What the Anthem Breach Means To Healthcare ProvidersWednesday, February 18, 2015
Since Anthem announced that it experienced a record-setting data breach, reactions to the news have ranged from panic to apathy. As providers who likely exchange information with Anthem in the course of business, you are probably thinking about how this breach changes the IT security landscape for your organization. If you're not, please do. Once you are, consider the following.
You may be taking comfort in statements made by Anthem officials that they do not believe that any health-related data was breached. Don't. These statements are in no way guarantees. Even if these statements were proven true tomorrow, the breach is extremely costly for Anthem now and will be for years to come - just as a breach would be for your organization. Even if hackers view your organization as an access point for information that allows them to steal an identity rather than a treasure trove of health data, your organization remains a target. While risk assessments and other compliance requirements under the HIPAA Security Rule are a good start toward responsible IT security in healthcare environments, they are only the beginning.
As a healthcare organization, you also should:
- be aware of events in your cyber ecosystem;
Pay attention to what is happening in the cyber security environment, especially to organizations like yours and organizations that interact with yours. Learn from their experiences. In the case of this breach specifically, take time to visit https://www.anthemfacts.com; understand what actions Anthem is taking in response to this breach; and decide which responses might fit your organization in case you find yourself in a similar situation. Understanding Anthem's response also will help you to properly inform your customers and stakeholders, who will certainly have questions.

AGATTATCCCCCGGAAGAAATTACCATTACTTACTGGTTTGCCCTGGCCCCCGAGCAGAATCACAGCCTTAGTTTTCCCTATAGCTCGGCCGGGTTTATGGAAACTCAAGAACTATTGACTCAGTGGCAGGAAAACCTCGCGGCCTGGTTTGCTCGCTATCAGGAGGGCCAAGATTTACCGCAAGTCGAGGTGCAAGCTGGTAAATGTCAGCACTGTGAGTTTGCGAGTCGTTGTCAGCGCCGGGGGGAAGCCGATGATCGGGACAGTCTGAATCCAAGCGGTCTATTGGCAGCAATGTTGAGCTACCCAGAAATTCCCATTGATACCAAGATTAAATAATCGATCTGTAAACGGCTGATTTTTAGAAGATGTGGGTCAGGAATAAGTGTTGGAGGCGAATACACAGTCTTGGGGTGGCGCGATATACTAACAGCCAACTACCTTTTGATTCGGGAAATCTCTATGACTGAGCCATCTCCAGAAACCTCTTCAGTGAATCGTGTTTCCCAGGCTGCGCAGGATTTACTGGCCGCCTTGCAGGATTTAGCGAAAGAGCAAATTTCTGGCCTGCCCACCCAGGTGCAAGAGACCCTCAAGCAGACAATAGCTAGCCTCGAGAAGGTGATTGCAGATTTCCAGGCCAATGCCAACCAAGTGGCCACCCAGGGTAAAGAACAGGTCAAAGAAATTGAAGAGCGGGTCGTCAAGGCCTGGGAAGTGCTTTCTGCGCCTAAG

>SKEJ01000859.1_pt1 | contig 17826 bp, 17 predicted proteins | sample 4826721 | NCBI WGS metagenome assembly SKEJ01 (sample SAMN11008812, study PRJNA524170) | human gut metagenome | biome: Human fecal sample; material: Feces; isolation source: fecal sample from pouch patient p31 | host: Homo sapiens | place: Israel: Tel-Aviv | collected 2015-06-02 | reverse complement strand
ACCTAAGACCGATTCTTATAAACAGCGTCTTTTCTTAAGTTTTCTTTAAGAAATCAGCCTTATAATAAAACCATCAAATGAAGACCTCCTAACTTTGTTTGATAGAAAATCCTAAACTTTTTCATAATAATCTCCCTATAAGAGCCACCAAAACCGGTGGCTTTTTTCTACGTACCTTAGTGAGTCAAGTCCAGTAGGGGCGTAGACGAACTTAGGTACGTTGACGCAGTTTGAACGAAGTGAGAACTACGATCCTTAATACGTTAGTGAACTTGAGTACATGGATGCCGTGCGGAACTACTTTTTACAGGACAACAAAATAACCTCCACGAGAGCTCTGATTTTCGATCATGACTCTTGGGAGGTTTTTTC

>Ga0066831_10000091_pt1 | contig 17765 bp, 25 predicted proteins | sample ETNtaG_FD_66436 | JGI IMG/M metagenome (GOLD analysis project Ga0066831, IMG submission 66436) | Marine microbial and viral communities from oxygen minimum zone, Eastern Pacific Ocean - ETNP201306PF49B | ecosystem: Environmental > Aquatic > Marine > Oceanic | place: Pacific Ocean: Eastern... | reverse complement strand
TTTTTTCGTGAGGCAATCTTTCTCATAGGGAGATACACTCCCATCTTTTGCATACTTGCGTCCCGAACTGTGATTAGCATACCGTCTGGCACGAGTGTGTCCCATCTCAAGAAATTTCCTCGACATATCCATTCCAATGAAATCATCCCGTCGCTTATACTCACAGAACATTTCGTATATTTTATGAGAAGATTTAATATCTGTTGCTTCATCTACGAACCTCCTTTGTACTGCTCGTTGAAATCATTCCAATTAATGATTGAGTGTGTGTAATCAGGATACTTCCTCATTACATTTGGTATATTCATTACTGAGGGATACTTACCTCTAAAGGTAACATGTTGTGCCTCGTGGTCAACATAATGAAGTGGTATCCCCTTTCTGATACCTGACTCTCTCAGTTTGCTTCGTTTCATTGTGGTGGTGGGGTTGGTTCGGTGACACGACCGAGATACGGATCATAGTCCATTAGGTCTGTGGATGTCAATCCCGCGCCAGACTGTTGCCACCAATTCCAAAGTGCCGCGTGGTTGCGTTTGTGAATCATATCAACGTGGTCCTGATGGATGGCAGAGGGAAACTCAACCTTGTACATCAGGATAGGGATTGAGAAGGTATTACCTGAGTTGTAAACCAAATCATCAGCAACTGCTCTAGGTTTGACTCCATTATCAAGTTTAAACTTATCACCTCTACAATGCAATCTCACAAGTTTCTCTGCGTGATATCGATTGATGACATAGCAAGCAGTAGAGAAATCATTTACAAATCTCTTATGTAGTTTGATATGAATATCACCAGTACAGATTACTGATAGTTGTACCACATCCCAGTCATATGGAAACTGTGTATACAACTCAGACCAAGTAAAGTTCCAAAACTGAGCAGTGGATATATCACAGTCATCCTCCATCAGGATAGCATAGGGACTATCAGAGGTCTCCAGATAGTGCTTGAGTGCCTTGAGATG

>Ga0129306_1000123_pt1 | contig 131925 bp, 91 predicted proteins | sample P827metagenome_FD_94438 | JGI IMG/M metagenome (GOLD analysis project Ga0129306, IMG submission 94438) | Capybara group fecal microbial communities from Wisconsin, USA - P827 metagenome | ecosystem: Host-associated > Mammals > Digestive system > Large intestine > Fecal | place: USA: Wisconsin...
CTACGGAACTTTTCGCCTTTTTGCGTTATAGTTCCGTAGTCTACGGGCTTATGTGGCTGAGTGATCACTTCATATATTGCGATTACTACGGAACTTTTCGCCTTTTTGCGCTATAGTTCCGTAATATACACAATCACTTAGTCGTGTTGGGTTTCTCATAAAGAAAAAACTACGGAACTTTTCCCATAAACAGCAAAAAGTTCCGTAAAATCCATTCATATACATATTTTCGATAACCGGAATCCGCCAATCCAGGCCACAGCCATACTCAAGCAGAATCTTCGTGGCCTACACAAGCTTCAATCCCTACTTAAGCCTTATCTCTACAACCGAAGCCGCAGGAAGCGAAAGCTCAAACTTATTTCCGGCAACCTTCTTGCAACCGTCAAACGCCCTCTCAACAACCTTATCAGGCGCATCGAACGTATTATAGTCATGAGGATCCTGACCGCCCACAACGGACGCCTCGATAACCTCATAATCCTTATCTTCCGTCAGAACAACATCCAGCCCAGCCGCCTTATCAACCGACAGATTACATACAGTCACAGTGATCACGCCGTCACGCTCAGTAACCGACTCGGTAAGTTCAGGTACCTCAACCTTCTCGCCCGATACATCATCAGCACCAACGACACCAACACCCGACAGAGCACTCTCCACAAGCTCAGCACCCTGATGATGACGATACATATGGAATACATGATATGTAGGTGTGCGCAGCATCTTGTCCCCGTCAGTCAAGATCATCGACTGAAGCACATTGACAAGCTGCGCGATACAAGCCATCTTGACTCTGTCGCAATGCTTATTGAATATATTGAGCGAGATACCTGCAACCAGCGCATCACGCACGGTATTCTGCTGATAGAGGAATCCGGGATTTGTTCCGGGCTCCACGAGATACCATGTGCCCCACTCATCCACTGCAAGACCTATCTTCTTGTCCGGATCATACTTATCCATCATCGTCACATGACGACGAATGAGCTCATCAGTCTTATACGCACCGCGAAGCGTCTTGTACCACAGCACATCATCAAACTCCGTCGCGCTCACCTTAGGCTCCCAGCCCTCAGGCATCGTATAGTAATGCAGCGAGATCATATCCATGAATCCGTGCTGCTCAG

- make sure your organization is compliant with regulations other than HIPAA that may apply (PCI jumps to mind), and that you are regularly reviewing your IT security posture in the context of those regulations;
- implement the controls designated as "Optional" in the HIPAA rules;
View these controls as guidelines for next steps to improving your security and privacy posture. If that's not convincing enough, those items that are optional now are the most likely to be required the next time the standards are made more rigorous.
- be paranoid; and
IT security guru Bruce Schneier has often said that you have to be a little bit paranoid to be effective in IT security. So, put yourselves in the shoes of a potential attacker. Think critically about your IT environment. Doing so will absolutely improve your security posture.
- continue to invest in IT security.
If Anthem's breach results in additional funding for that purpose, then great. Regardless of funding, set aside time every day to focus on security. Look at security models from other industries. Join IT security-related organizations. Take a look through the lens of security at a little used service or node on your network. Like exercise, any time you can spend on the security of your IT environment is better than spending no time on it.
George Bailey, MS, CISSP, GCIH, CHP, is an information technology security professional with more than 17 years of experience in network security, remote access, wireless security and incident response. Bailey serves as Senior Advisor – Security Services at Purdue Healthcare Advisors, where he oversees and implements security solutions for the healthcare industry.
Writer: George Bailey, 765-494-7538, firstname.lastname@example.org
Tags: Health IT Security